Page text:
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Boys State leaves a lasting impression

Boys State leaves a lasting impression

The 2012 American Legion Boys State programs have been under way for the past several weeks now, creating lifelong memories and friendships for thousands of young men. Many of those who experience the week-long event go on to serve our country as lawyers, politicians, news anchors and military servicemen. They too go on to share how the Boys State program left a lasting impression on their life by writing letters of gratitude, which was the case for Air Force Capt. Ryan Spodar.

Spodar, a 1997 American Legion Ohio Buckeye Boys State delegate and counselor for four years, wanted to wish the program staff another great year and express his gratefulness for the program’s existence. He did so by recently writing the following email to Buckeye Boys State Program Director Jerry White and Chief Counselor Grant Grace.

"Since I have spent the last 10 years of my life serving in the wars in Iraq and Afghanistan, I have a special perspective in seeing groups of people who have no concept of national identity or, sadly enough, even understanding the principles of democracy try and come together to form a peaceful nation free of cruelty and oppression. Being a direct witness to these attempts of nation building, I constantly remind myself of the work The American Legion does to prevent our nation from degenerating into the same state of languish.

"I want to make this exceedingly clear to you and your staff how important your work at BBS (Buckeye Boys State) means not only to me, but to the nation as a whole. A free and democratic state only exists so long as its citizens are educated and motivated enough to keep their government accountable to the citizens they serve. The work you all volunteer to do this year and in the future will educate the following generations of citizens as to how their government functions, how to keep them accountable, and how to replace them if they fail the people.

"My work here in the desert may catch a lot more attention in the news media, but be assured that your work is just as important as mine. You are working preventatively to secure a peaceful future where I am working retroactively to attempt a secure future. I believe it was General Patton who said something to the tune of, "a pint of sweat will save a gallon of blood." The work you do in BBS now will pay off in dividends later. Thank you all for your service then, your service now, and in the future."

God Bless America

Ryan Spodar, Capt. USAF

Read the entirety of Spodar’s email here.

Meanwhile, as The American Legion Alabama Boys State program currently celebrates its 75th anniversary, 1968 delegate and former Alabama state representative Steve Flowers shared his insight on the program and his experience running for Boys State governor.

"The American Legion and The American Legion Auxiliary sponsor one of finest programs for high school students in Alabama. Boys State and Girls State is an event every June. Rising seniors in high schools all over the state are invited to these week-long leadership confabs, which are held at major universities for the top high school leaders throughout the state. It is a lesson in civics and firsthand politics for these future leaders. The students are taught about government by practical experience.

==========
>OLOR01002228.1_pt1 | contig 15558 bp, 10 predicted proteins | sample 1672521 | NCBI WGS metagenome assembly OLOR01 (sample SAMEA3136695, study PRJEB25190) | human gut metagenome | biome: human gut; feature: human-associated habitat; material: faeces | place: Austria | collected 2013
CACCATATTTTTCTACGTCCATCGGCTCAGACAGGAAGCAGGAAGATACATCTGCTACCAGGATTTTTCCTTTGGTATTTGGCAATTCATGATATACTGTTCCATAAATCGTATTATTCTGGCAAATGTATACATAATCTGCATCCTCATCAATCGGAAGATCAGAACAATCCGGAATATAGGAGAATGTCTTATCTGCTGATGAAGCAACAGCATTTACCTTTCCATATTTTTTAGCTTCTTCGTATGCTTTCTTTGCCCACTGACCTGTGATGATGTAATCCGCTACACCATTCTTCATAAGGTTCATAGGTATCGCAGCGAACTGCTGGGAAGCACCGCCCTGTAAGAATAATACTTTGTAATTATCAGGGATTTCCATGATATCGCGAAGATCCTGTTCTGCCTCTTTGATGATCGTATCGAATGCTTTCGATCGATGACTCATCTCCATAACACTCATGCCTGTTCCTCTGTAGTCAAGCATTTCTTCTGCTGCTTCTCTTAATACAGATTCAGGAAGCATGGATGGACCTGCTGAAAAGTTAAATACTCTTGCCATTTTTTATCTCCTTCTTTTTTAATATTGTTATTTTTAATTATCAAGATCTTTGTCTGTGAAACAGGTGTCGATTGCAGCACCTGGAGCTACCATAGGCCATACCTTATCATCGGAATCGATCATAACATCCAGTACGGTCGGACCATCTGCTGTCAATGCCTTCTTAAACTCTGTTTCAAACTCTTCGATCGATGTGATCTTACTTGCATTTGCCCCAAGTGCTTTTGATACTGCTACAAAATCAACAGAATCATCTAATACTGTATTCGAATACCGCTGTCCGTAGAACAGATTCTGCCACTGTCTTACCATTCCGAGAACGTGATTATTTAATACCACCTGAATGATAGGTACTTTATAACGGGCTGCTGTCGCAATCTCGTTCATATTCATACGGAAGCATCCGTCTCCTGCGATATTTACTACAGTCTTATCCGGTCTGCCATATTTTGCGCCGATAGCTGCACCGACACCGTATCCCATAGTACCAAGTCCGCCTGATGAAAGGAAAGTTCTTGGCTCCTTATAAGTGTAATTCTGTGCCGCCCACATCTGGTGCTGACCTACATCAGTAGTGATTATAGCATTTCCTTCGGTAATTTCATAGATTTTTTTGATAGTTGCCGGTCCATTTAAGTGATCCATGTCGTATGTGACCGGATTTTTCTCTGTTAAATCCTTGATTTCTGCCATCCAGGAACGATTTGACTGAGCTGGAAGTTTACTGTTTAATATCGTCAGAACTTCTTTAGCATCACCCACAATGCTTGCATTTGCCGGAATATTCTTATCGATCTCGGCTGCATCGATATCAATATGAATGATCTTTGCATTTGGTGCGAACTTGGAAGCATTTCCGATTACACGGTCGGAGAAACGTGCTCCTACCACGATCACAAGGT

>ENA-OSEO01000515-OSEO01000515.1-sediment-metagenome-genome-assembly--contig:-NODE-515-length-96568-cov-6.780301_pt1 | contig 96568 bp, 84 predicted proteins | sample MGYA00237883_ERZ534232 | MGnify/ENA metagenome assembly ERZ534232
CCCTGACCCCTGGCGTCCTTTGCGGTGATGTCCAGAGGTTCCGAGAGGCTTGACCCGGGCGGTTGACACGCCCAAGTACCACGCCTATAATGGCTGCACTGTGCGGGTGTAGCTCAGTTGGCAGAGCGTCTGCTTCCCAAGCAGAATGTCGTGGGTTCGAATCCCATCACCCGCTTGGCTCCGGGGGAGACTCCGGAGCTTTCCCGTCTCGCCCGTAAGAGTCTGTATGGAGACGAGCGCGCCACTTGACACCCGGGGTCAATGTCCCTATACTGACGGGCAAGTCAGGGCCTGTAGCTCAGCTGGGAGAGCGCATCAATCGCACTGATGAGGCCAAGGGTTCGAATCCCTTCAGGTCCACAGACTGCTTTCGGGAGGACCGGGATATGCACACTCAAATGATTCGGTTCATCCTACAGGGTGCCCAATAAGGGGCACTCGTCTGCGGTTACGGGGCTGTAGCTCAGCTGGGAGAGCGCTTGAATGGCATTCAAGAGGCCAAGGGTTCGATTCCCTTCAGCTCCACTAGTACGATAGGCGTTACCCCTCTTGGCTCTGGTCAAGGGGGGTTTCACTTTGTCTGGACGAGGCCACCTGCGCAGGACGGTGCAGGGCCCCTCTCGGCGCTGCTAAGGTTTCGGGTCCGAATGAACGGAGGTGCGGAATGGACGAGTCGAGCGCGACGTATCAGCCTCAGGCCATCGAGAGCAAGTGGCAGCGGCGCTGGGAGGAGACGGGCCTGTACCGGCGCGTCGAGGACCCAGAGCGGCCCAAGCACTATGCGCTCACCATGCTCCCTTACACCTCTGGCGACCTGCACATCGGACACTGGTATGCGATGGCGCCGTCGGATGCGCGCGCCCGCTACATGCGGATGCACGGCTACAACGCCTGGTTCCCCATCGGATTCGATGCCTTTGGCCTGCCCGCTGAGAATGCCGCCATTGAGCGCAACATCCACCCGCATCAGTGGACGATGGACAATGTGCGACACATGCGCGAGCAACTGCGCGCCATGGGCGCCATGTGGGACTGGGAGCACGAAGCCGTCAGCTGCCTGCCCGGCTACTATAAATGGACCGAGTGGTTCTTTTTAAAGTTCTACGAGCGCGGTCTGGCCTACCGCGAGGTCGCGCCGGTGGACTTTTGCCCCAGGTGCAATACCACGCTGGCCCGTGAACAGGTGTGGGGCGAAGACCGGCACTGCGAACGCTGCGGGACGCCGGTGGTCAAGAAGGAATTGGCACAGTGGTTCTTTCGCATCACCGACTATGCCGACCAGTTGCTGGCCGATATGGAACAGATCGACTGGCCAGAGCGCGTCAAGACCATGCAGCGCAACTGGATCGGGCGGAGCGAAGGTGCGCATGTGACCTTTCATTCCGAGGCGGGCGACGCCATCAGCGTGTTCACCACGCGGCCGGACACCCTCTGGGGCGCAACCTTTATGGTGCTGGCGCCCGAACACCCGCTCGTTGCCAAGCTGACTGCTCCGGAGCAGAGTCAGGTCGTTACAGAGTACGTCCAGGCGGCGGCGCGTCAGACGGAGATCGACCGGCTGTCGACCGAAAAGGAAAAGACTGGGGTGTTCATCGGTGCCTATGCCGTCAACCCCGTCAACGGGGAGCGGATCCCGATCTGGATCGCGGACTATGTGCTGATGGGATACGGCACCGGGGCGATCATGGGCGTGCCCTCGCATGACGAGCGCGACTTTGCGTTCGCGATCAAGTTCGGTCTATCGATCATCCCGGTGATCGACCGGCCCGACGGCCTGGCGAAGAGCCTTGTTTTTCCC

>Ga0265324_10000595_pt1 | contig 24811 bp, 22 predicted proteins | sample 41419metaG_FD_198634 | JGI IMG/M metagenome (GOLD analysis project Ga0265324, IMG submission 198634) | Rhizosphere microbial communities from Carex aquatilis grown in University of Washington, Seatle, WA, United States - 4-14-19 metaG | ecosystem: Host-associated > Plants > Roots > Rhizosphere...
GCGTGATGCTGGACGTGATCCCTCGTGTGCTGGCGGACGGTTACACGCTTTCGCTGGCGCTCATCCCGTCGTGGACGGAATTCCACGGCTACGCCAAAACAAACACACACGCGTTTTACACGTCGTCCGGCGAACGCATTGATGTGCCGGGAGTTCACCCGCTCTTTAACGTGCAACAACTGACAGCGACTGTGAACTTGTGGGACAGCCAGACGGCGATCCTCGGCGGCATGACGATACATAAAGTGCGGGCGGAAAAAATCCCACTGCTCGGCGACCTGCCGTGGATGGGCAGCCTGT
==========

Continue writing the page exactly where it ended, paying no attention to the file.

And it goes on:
"During their week at Girls and Boys State, they build city, county and state governments, and then they run them. They form political parties and run for every office. They draft and pass mock legislation. They culminate their week by visiting the State Capitol and Statehouse and running state government.

"This program has been going strong for over 60 years and many of Alabama’s past and current state leaders have been participants of Boys and Girls State. I had the opportunity to be a Boys State participant 44 years ago this June. It was a magnificent experience. I developed lifetime friendships from Boys State.

"As a teenager I was already involved with politics and had been active in several high school political endeavors. My high school principal told me earlier in the school year that I would be chosen to attend Boys State so it gave me ample time to plan to run for state office. I decided to run for governor. As might be expected with aspiring young high school politicos from all over the state by the time that Boys State began in June there were 27 of us running for governor.

"My best state political buddy was a fellow from Auburn. He and I had been to numerous political leadership meetings together. We were both running for governor and as young politicians we were already cutting backroom deals. We were both presumptuous enough to assume that one of us, if not both, would be one of the top two vote getters and therefore be in the runoff. We agreed we would endorse the other in the runoff against any third interloper who might make the runoff against either of us. Much to our chagrin, neither one of us made the runoff. I finished third and he ran fifth."

Read the entirety of Flowers’ personal Boys State account here.

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